Ads for Coca-Cola, Starbucks, Toyota Motor Corp., Dish Network, Berkshire Hathaway Inc.’s Geico unit and Google’s own YouTube Red subscription service appeared on racist videos with the slur “n–” in the title. Wall Street Journal 3/24/17

And as difficult as it is for the ad networks to control, brands have their own challenges trying to protect themselves from undesirable placements. Different departments running different campaigns with different agencies cause ads to appear on corporate blacklisted sites. BMW of North America has encountered that issue because its marketing plan does not extend to dealerships. While the company does not buy ads on Breitbart, Phil DiIanni, a spokesman, noted that “dealerships are independent businesses and decide for themselves on their local advertising.” NYTimes 3/26/17

Clearly our technology’s ability to target has outstripped our ability to control it. And while it remains to be seen what controls will be put in place, it’s likely that, as always, target marketing won’t be perfect.

Sensory Appeal, in Video Form

In a world where it’s easy to experience sensory overload multiple times a day just from our smartphones, it’s almost ironic to suggest that you add to it with your marketing programs. But you should.

VideoIn a world where it’s easy to experience sensory overload multiple times a day just from our smartphones, it’s almost ironic to suggest that you add to it with your marketing programs. But you should.

With all of the media consumers consume daily — about 11 hours a day, for all channels combined — we’ve become dependent on interactive digital experiences that take little more effort than listening and watching. And we don’t even like doing that for more than two minutes. Our media usage has changed our interest levels, or maybe its our willingness to read or watch long documentaries — as we are now used to getting news, and now possibly the State of the Union, in Twitter posts.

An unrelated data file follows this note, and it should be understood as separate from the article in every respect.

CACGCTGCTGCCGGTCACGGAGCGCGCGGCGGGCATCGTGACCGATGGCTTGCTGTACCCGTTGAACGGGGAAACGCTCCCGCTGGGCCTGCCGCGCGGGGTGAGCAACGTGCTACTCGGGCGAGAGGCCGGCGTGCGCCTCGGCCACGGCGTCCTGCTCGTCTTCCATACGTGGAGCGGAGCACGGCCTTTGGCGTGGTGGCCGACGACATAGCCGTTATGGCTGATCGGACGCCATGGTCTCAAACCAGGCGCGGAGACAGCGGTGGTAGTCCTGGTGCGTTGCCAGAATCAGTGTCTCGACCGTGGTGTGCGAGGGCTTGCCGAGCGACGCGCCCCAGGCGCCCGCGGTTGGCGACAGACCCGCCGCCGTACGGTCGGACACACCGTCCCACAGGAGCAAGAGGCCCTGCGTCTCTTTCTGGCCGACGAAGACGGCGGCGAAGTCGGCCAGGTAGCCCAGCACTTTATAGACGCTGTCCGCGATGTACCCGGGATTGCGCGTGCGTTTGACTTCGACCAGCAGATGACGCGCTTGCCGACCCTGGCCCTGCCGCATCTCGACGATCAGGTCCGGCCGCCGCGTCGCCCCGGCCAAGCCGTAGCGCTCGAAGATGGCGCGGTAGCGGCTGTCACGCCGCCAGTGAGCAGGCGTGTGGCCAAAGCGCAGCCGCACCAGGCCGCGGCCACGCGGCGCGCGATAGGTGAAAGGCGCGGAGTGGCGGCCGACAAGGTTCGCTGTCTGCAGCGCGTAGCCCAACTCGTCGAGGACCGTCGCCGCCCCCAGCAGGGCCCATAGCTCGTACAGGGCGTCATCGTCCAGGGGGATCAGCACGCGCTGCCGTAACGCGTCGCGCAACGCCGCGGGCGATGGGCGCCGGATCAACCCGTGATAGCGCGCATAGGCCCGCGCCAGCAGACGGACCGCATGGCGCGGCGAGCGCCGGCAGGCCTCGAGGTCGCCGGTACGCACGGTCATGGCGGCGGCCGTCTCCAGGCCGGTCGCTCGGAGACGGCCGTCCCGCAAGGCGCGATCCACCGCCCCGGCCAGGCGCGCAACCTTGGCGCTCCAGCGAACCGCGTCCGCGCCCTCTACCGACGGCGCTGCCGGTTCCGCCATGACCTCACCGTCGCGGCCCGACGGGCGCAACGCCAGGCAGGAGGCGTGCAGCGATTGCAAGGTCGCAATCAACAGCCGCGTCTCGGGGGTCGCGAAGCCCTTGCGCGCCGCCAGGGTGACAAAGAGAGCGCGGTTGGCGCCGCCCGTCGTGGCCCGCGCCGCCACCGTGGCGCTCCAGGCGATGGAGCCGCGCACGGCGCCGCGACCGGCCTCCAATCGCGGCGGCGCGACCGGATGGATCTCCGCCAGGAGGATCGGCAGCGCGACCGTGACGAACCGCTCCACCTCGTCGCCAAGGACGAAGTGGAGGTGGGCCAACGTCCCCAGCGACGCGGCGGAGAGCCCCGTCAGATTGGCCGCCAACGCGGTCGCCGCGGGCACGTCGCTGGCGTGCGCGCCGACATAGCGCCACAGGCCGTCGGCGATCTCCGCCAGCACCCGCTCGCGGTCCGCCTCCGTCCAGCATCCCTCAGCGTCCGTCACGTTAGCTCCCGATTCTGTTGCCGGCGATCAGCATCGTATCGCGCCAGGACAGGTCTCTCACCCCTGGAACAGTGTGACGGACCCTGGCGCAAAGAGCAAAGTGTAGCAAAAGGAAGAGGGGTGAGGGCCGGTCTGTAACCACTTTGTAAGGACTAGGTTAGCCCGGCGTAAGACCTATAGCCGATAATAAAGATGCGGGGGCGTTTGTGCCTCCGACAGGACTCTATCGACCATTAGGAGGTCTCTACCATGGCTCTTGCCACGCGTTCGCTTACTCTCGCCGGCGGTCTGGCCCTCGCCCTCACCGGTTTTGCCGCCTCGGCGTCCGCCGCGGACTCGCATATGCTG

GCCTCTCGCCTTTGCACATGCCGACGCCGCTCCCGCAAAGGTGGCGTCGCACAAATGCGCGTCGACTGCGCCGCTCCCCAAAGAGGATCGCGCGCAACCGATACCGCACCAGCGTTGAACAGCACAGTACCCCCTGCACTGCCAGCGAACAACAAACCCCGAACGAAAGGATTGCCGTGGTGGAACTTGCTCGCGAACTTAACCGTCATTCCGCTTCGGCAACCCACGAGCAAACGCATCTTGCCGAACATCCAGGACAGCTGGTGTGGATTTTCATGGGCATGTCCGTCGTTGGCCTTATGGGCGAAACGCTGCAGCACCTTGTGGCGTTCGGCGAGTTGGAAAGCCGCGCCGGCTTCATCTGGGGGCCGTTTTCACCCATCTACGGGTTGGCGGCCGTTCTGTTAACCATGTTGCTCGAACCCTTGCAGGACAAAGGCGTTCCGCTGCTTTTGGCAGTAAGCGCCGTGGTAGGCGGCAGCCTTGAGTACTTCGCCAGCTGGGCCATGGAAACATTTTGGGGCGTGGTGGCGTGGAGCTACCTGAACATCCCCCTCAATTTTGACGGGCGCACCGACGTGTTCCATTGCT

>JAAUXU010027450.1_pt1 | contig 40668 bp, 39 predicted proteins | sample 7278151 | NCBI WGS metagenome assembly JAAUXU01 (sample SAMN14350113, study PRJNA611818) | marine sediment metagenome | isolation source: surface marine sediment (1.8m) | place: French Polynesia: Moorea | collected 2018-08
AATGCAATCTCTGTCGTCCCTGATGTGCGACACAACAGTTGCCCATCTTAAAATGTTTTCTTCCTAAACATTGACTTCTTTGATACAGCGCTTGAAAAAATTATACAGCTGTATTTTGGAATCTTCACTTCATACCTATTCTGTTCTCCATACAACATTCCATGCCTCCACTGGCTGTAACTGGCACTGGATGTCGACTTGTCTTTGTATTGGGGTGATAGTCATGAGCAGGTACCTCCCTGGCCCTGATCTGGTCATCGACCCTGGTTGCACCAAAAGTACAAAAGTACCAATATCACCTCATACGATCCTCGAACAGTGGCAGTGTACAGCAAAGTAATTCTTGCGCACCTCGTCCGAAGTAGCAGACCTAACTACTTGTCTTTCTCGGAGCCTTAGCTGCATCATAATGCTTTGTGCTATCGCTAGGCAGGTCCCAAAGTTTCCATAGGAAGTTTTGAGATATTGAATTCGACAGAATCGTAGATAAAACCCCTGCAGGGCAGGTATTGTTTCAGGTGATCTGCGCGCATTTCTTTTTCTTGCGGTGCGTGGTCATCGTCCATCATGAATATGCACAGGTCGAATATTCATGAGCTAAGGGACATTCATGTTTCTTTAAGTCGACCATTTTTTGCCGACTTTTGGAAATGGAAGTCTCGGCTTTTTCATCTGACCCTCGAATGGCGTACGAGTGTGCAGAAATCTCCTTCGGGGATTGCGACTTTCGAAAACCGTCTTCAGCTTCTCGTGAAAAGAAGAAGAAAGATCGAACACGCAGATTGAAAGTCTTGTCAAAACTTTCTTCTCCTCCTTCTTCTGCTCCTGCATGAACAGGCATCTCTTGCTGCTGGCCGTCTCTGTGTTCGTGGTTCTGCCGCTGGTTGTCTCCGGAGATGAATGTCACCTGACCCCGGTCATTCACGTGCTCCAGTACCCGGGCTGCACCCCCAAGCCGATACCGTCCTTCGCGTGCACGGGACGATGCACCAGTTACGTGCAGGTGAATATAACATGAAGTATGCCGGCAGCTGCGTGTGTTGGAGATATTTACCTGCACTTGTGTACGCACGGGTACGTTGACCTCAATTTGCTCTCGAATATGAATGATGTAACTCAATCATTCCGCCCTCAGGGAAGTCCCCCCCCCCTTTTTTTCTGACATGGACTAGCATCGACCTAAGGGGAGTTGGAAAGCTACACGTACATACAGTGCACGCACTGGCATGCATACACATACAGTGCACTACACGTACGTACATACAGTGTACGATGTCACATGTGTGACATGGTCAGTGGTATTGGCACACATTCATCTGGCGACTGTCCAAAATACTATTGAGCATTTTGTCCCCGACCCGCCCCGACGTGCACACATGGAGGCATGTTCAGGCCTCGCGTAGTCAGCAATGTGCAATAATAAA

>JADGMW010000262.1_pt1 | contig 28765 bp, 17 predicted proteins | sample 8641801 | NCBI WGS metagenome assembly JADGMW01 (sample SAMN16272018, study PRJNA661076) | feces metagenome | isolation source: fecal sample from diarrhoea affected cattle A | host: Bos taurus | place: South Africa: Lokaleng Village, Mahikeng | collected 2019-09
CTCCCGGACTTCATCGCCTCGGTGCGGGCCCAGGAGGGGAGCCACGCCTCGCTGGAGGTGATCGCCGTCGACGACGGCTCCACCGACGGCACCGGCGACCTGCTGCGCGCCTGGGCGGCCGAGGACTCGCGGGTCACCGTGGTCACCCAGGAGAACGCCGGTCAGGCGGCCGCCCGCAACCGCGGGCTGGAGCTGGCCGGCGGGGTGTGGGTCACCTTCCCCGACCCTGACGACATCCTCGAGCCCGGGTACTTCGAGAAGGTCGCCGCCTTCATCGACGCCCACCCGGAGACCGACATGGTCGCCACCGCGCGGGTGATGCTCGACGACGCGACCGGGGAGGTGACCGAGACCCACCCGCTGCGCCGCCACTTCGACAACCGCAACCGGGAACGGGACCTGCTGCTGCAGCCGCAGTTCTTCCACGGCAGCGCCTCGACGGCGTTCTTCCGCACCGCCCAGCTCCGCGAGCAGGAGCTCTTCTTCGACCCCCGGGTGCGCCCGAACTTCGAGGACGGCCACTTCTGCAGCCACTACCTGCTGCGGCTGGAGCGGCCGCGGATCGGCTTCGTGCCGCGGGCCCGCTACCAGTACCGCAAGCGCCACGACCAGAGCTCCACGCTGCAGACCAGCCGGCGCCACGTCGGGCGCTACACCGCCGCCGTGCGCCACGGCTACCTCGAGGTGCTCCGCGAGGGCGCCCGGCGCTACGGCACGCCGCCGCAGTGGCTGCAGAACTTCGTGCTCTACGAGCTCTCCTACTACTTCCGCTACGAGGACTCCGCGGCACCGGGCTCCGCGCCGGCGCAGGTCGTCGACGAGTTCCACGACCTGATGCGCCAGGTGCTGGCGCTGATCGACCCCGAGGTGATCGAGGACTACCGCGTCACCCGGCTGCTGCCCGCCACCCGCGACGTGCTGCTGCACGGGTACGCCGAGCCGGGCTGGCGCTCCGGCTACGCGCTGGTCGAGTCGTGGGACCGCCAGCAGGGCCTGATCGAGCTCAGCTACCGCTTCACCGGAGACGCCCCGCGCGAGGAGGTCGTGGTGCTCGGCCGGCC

Rising to fill the gap from our changing media consumption is video — short, entertaining snippets of two to three minutes that entertain, inform and, hopefully for those who produce them, inspire us to engage, inquire and buy something. It’s working.

HubSpot shares some powerful statistics showing how video is impacting consumer behavior and why you need to jump on this bandwagon, too. Here are just a few:

  • Videos in email lead to a jump in clickthrough rates of between 200 and 300 percent
  • Videos on a landing page can help your conversions increase by 80 percent
  • Videos combined with a full-page ad can boost engagement by 22 percent
  • Videos can increase likelihood of purchase by 64 percent among online shoppers
  • Videos included in a real estate listing can up inquiries by 403 percent
  • Video inspires 50 percent of executives to seek more information about a product
  • Video inspires 65 percent of executives to visit a marketer’s website, and 39 percent to call a vendor

I could go on … but I think the point is clear: You need to create videos if you want to engage customers and sell more products. And because YouTube is the second-largest search engine, next to Google. Enough said.

I’ll Say More

Another reason you must include video in addition to all of the above is most of your competitors are doing it and that can leave you out in the cold if you are not. Okay, so more stats from HubSpot:

  • 87 percent of online marketers use video content
  • 22 percent of small businesses in the U.S. plan to use it
  • 96 percent of B-to-B organizations use it

Most importantly, 90 percent of video watchers say they help them make purchase decisions and 92 percent of those viewing them on mobile devices share videos with others.

The one challenge is that there are a lot of videos competing with each other, as evidenced by yet another statistic: On average, users are exposed to 32.3 videos a month, or roughly one a day.